Home Page Chess Life Online 2015 July Gata Kamsky Wins New York International
|Gata Kamsky Wins New York International|
|By Bryan Quick|
|July 22, 2015|
PART 1 - ROUND SIX
The clocks for Round Six started promptly at 11am. GM Sergei Azarov sat head-in-hands staring at a hundred year old chessboard, the wooden pieces remaining lifeless in their starting position. A quarter hour went by. The chair opposite GM Azarov was still empty.
This weekend 70 players have gathered at the Marshall Chess Club in Manhattan for the 8th Annual New York International. They come from twenty countries on five continents. At the start of this Saturday morning's round many strolled in late, which International Arbiter Dr. Frank Brady found surprising. This tournament is tense. A single point is currently the difference between 1st place and 25th, and many players are currently in Norm contention.
As the room filled up, the seat across from GM Azarov was still empty. Azarov was seated at the Marshall's Fischer Table - a 100 year old imposing piece of oak furniture that every World Champion since Capablanca has played upon. Along with three other GMs and FM Alexander Kalikshteyn, he is currently tied for first place in this event with a 4/5 score. As the tournament's #2 seed, the elite player from Belarus was waiting for his top rival, GM Gata Kamsky.
The New York International was started in 2008 by Dr. Brady, well known in the chess world for authoring NY Times Best Seller "Endgame," among other books. The event has had different venues for the past few years. To honor the Marshall's 100th year anniversary, the club decided it was time to return home this year. It is too early to tell who will win, or who will achieve Norms, but at present there are seven GMs on the top five boards and none of them take kindly to draws.
Finally, Kamsky strolled into the club. He approached the top board in his usual trance, stopped, and gave a confused look around. Apparently, his favorite chair was taken. One of the tournament directors, noticing the subtlety, chuckled. Gata was not deterred. He took off his light jacket, made himself at home in the new chair, and played e4.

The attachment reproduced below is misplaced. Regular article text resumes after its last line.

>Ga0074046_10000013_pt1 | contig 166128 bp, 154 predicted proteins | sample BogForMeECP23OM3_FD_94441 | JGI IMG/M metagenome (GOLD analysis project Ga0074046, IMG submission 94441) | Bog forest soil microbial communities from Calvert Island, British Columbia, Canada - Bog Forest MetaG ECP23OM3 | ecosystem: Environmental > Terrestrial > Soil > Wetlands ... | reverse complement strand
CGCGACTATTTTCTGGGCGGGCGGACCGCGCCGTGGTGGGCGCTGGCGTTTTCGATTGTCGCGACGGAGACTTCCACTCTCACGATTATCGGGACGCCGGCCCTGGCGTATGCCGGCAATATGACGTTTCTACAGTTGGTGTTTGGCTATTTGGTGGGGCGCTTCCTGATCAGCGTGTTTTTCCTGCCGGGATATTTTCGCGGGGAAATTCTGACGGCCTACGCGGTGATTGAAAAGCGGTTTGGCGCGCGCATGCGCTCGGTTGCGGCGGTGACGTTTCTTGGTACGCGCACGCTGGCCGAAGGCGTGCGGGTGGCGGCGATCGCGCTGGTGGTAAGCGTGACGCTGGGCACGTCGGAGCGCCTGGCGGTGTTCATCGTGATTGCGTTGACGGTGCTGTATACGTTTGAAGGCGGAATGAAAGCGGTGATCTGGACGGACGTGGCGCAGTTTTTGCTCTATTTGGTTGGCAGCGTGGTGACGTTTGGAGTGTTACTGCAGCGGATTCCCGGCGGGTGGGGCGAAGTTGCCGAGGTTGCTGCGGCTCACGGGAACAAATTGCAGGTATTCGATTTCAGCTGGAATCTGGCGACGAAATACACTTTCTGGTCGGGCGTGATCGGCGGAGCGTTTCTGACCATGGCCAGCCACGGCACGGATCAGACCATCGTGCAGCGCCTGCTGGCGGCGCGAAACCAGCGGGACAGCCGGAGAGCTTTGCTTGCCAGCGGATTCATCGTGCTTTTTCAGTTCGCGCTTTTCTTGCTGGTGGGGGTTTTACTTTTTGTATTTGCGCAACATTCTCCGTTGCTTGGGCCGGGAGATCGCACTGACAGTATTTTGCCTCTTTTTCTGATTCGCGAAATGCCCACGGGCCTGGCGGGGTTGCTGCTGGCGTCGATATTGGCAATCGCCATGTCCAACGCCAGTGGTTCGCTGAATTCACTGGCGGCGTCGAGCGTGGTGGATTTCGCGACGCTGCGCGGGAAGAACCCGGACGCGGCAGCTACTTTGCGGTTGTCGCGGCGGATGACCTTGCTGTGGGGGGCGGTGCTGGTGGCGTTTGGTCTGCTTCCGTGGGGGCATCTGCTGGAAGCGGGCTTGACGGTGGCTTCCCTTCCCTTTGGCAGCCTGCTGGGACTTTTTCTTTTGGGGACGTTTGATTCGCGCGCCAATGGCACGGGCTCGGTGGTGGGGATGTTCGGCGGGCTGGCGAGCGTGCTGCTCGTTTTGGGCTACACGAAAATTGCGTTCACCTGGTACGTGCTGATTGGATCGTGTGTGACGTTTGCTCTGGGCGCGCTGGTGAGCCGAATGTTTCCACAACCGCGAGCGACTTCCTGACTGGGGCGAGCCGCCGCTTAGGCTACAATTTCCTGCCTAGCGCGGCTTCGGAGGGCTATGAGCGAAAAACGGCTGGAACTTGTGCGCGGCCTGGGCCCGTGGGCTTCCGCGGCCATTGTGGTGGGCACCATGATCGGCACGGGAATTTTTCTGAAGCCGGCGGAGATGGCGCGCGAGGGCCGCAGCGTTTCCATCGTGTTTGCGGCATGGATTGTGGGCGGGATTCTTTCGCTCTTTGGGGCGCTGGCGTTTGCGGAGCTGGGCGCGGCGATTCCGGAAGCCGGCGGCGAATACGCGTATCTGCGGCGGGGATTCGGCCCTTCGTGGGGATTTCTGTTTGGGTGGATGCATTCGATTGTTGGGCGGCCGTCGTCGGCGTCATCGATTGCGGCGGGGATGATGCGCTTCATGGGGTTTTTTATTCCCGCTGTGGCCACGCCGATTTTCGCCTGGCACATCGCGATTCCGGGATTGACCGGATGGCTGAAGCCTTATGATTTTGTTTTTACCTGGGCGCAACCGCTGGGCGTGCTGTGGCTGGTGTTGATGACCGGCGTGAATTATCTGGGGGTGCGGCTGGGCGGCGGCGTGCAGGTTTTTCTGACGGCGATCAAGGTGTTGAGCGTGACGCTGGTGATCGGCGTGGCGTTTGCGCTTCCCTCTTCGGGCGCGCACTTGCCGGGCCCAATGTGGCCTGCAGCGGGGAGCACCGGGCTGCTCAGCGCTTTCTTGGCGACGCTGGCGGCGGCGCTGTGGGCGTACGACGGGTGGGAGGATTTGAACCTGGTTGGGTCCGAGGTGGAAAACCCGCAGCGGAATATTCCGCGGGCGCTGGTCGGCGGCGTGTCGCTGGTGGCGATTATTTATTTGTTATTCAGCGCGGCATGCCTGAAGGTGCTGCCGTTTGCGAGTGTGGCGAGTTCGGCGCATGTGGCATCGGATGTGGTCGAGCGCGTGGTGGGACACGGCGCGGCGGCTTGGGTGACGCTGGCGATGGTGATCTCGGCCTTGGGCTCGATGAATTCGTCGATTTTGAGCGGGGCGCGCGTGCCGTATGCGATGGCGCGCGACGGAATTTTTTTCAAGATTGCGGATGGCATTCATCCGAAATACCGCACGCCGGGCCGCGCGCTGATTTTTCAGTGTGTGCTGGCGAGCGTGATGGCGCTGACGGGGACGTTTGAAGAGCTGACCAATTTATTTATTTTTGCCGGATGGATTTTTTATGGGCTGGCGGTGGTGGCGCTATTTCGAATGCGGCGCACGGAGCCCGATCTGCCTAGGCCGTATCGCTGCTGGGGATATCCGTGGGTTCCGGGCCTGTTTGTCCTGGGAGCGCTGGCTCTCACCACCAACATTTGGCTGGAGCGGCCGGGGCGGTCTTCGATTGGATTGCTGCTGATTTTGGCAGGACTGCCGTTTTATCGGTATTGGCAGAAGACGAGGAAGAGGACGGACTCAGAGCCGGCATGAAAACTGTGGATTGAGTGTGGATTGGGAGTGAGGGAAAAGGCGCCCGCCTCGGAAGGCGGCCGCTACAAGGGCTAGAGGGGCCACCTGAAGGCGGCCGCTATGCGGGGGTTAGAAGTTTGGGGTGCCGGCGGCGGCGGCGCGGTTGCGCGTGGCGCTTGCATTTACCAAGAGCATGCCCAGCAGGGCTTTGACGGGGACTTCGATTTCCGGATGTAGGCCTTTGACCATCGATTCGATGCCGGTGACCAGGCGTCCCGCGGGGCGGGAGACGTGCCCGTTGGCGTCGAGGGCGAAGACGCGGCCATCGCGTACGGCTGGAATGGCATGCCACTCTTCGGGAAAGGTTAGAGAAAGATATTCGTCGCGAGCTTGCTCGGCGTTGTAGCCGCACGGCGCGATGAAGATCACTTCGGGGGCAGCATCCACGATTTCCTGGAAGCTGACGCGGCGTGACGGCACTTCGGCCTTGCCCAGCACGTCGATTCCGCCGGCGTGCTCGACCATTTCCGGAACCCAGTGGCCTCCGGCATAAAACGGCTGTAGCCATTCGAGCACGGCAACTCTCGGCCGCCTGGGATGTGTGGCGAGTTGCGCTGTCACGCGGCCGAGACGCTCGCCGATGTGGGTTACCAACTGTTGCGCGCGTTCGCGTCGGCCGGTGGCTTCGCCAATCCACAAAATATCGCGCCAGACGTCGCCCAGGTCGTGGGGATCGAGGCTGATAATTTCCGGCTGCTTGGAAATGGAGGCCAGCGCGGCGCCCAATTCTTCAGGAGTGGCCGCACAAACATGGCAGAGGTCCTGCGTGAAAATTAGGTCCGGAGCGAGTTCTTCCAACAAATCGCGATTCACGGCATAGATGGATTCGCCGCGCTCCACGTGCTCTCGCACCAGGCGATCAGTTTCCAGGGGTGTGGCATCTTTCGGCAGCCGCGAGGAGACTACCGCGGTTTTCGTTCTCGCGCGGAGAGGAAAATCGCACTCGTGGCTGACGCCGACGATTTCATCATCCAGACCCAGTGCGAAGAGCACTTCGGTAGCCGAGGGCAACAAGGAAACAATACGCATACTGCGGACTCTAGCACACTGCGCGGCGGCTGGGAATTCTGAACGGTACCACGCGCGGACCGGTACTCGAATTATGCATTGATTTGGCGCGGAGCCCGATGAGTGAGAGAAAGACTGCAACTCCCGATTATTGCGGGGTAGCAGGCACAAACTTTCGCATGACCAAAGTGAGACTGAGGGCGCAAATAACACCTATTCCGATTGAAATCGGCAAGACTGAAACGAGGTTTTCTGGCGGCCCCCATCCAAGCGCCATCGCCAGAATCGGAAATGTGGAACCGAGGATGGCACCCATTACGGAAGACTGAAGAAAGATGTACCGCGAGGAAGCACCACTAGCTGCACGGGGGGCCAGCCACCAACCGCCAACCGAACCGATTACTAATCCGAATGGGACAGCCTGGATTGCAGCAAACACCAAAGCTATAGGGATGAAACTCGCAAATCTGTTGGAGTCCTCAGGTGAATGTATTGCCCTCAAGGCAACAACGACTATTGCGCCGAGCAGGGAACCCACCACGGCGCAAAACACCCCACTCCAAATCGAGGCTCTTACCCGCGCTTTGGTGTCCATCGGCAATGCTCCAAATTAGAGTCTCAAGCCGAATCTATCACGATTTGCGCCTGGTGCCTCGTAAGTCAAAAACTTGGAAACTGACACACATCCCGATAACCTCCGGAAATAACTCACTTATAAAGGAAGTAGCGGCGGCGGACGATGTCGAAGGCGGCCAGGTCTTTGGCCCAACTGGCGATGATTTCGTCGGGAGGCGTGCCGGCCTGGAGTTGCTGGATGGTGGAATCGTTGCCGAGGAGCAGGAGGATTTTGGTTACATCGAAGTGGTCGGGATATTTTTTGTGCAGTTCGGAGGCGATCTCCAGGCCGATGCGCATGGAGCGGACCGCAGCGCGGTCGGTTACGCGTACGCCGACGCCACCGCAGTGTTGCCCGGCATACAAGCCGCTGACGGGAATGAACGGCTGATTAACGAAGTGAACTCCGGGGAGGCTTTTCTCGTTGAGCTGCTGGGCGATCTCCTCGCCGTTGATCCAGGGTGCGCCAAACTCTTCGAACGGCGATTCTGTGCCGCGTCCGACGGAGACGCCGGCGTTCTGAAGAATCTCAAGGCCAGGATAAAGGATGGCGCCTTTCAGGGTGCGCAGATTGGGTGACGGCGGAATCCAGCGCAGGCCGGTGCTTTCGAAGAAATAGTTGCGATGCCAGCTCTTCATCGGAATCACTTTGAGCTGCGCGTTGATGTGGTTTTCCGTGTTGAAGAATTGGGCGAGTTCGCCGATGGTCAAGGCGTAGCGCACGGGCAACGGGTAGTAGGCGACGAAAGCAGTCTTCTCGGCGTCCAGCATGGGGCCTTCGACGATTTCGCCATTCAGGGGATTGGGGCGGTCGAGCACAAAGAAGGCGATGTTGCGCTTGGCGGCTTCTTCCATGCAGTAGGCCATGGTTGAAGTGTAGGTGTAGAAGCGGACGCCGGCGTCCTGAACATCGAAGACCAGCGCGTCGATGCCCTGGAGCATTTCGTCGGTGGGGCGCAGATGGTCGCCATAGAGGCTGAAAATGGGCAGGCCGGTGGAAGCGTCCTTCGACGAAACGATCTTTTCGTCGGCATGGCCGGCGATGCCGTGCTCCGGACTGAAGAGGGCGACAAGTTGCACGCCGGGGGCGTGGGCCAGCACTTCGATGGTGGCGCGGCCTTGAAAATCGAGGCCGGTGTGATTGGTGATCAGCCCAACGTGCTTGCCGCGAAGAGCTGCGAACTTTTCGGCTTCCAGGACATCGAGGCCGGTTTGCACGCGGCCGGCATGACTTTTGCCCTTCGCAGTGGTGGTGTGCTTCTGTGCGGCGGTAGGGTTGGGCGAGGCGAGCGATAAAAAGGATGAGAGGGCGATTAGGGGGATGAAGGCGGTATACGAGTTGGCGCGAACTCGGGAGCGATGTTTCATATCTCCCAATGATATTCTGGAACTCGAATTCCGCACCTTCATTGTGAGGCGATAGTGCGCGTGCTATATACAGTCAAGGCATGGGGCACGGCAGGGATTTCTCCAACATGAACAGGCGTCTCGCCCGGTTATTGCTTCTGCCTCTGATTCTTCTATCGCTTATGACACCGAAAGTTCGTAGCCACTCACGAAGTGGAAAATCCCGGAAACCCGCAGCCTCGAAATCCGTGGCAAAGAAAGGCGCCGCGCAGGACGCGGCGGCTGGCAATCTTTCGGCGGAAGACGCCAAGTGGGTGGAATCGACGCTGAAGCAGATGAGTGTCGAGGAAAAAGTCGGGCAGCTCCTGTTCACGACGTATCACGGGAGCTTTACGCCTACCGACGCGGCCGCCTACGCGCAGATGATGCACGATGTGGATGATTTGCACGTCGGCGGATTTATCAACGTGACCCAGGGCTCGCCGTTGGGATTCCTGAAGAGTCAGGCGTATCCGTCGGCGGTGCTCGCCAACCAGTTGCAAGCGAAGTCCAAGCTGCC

A sharp Sicilian quickly ensued after Azarov wasted no time responding with c5. I'll let you know soon what happened. But first, enjoy this exciting game from Round Four. GM Alder Escobar of Colombia gives up his queen for three minor pieces against the rising Chinese talent, Qibiao Wang.
PART II - REFLECTIONS OF AN ORGANIZER
It has been a bit longer than four or five hours. The tournament has concluded, the players have traveled home, and the Marshall has returned to normal.
What is most interesting about watching strong chess players, I find, actually has nothing to do with their games. It's their psychology, their demeanor while playing that interests me.
On Friday afternoon during Round Four, the City of New York decided to do some intense drilling in front of the club. As an Organizer, I was less than thrilled. Strangely enough most of the players didn't seem to notice. They sat at their boards without deviating from their typical routines: GM Hedinn Steingrimsson sucked on his Icelandic "Energy Gel." Kamsky strolled up and down West 10th Street like a Greek philosopher lost in thought, as the Arbiters attempted to both keep an eye on him and plug their ears from the noise. Back inside, Azarov remained locked in his perpetual stillness, only his eyes darting back and forth intently.
Kamsky went on to win the Round Six game, and eventually the tournament with a 7/9 score. Azarov made a mistake during time pressure, which quickly became decisive. Many games today seem to be decided this way, between moves 35 and 40, while trying to make time control. This seems to be a necessary evil in the age of computers. We cannot adjourn games.
Going into the last round, a lot was at stake. A number of players had the chance for a norm performance, and a logjam of players had a shot at winning top prizes. You can see the complete results here: http://www.marshallchessclub.org/tournaments/nyint
Before Sunday night's final round, one instance stood out.
FM Leif Pressman came into our office and inquired about his norm chances. Coincidentally he was due to play GM Azarov, and with the black pieces no less. Leif would need a win to have performance rating high enough for an IM norm.
The Marshall regular took a moment to digest that information, nodded, and quietly walked away. After he closed the door, FIDE Arbiter Oscar Garcia and I shot each other a look as if to say, "He doesn't have much of a chance." Besides being a very strong player, Azarov has a remarkably professional approach to the game.
For the next few hours Leif sat on the back patio at the Marshall with his laptop preparing for the game. Some of the younger players were goofing around and talking loudly. I'm not even sure if he knew they were there.
As the night wore on, a crowd of 30 people started jostling for the best view of Board Three. Azarov, head-in-hands as usual, had one minute left on his clock. He had made only 21 moves of the required 40 to get to the time control. Turns out the time pressure didn't matter. Realizing his defeat, he shut off the clock in resignation.
Sorry for doubting you, Leif.
FM Alexa Kalikshteyn earned a GM norm. See full standings here.